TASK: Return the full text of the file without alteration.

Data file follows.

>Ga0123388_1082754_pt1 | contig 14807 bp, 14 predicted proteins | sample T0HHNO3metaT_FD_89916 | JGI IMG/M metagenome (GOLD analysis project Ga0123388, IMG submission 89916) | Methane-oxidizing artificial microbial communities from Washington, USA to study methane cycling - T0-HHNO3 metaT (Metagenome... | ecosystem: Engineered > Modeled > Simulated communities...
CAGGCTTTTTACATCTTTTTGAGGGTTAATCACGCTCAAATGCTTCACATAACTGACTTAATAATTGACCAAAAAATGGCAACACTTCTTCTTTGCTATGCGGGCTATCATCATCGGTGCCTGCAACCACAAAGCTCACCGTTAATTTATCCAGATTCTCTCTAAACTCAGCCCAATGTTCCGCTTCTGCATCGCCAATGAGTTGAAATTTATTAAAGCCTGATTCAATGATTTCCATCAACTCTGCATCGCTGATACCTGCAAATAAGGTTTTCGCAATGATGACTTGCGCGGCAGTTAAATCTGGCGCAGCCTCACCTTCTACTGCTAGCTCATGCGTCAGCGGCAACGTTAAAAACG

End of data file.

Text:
>Ga0123388_1082754_pt1 | contig 14807 bp, 14 predicted proteins | sample T0HHNO3metaT_FD_89916 | JGI IMG/M metagenome (GOLD analysis project Ga0123388, IMG submission 89916) | Methane-oxidizing artificial microbial communities from Washington, USA to study methane cycling - T0-HHNO3 metaT (Metagenome... | ecosystem: Engineered > Modeled > Simulated communities...
CAGGCTTTTTACATCTTTTTGAGGGTTAATCACGCTCAAATGCTTCACATAACTGACTTAATAATTGACCAAAAAATGGCAACACTTCTTCTTTGCTATGCGGGCTATCATCATCGGTGCCTGCAACCACAAAGCTCACCGTTAATTTATCCAGATTCTCTCTAAACTCAGCCCAATGTTCCGCTTCTGCATCGCCAATGAGTTGAAATTTATTAAAGCCTGATTCAATGATTTCCATCAACTCTGCATCGCTGATACCTGCAAATAAGGTTTTCGCAATGATGACTTGCGCGGCAGTTAAATCTGGCGCAGCCTCACCTTCTACTGCTAGCTCATGCGTCAGCGGCAACGTTAAAAACG